A ubiquitous mineral with an enormous number of uses
Article by: Hobart M. King, Ph.D., RPG
What is Quartz?
Quartz is a chemical compound consisting of one part silicon and two parts oxygen. It is silicon dioxide (SiO2). It is the most abundant mineral found at Earth's surface, and its unique properties make it one of the most useful natural substances.
Where is Quartz Found?
Quartz is the most abundant and widely distributed mineral found at Earth's surface. It is present and plentiful in all parts of the world. It forms at all temperatures. It is abundant in igneous, metamorphic, and sedimentary rocks. It is highly resistant to both mechanical and chemical weathering. This durability makes it the dominant mineral of mountaintops and the primary constituent of beach, river, and desert sand. Quartz is ubiquitous, plentiful and durable. Minable deposits are found throughout the world.
Physical Properties of Quartz
|Color||Quartz occurs in virtually every color. Common colors are clear, white, gray, purple, yellow, brown, black, pink, green, red.|
|Streak||Colorless (harder than the streak plate)|
|Diaphaneity||Transparent to translucent|
|Cleavage||None - typically breaks with a conchoidal fracture|
|Specific Gravity||2.6 to 2.7|
|Diagnostic Properties||Conchoidal fracture, glassy luster, hardness|
|Uses||Glass making, abrasive, foundry sand, hydraulic fracturing proppant, gemstones|
What are the Uses for Quartz?
Quartz is one of the most useful natural materials. Its usefulness can be linked to its physical and chemical properties. It has a hardness of seven on the Mohs Scale which makes it very durable. It is chemically inert in contact with most substances. It has electrical properties and heat resistance that make it valuable in electronic products. Its luster, color, and diaphaneity make it useful as a gemstone and also in the making of glass.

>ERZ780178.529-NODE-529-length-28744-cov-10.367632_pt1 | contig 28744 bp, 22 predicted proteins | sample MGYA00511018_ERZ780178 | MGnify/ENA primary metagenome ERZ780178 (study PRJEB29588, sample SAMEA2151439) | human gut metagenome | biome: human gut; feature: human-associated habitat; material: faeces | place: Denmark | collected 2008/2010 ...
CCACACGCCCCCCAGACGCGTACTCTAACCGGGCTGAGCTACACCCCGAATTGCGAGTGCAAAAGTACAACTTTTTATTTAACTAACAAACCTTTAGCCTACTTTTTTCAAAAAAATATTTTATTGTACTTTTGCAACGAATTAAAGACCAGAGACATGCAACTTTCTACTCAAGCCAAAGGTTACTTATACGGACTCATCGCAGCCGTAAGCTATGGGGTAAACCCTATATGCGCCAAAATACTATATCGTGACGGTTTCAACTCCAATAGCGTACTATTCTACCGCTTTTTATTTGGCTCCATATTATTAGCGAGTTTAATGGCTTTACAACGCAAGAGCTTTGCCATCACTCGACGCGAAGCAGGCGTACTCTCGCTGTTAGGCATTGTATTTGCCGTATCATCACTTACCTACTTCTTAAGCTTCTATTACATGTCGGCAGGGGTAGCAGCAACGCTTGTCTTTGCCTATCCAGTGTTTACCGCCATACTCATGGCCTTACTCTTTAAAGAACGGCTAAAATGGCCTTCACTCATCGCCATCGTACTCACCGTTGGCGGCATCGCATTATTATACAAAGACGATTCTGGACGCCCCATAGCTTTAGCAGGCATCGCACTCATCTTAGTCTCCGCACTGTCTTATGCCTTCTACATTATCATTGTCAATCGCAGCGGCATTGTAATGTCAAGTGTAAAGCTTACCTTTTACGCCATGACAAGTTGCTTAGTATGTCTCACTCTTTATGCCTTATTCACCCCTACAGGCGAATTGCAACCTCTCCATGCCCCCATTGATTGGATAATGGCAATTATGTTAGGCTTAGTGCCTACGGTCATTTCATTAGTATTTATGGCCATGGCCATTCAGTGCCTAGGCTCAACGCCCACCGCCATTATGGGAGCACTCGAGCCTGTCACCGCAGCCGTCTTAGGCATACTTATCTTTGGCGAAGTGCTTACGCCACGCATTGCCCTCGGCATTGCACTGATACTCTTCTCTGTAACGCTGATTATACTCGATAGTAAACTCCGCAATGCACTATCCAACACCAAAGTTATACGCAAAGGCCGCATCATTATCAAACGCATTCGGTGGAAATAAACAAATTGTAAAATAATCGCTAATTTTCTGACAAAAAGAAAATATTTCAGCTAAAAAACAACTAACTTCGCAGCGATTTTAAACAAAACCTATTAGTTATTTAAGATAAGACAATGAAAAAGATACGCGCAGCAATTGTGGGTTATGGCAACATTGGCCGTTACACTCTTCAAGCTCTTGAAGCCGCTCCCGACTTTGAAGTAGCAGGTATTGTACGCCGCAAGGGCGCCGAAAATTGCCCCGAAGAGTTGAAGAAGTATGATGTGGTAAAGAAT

Uses of Quartz in Glass Making
Geological processes have occasionally deposited sands that are composed of almost 100% quartz grains. These deposits have been identified and produced as sources of high purity silica sand. These sands are used in the glassmaking industry. Quartz sand is used in the production of container glass, flat plate glass, specialty glass, and fiberglass.
Uses of Quartz as an Abrasive
The high hardness of quartz, seven on the Mohs Scale, makes it harder than most other natural substances. As such it is an excellent abrasive material. Quartz sands and finely ground silica sand are used for sand blasting, scouring cleansers, grinding media, and grit for sanding and sawing.
Uses of Quartz as a Foundry Sand
Quartz is very resistant to both chemicals and heat. It is therefore often used as a foundry sand. With a melting temperature higher than most metals, it can be used for the molds and cores of common foundry work. Refractory bricks are often made of quartz sand because of its high heat resistance. Quartz sand is also used as a flux in the smelting of metals.
Uses in the Petroleum Industry
Quartz sand has a high resistance to being crushed. In the petroleum industry, sand slurries are forced down oil and gas wells under very high pressures in a process known as hydraulic fracturing. This high pressure fractures the reservoir rocks, and the sandy slurry injects into the fractures. The durable sand grains hold the fractures open after the pressure is released. These open fractures facilitate the flow of natural gas into the well bore.
Many Other Quartz Sand Uses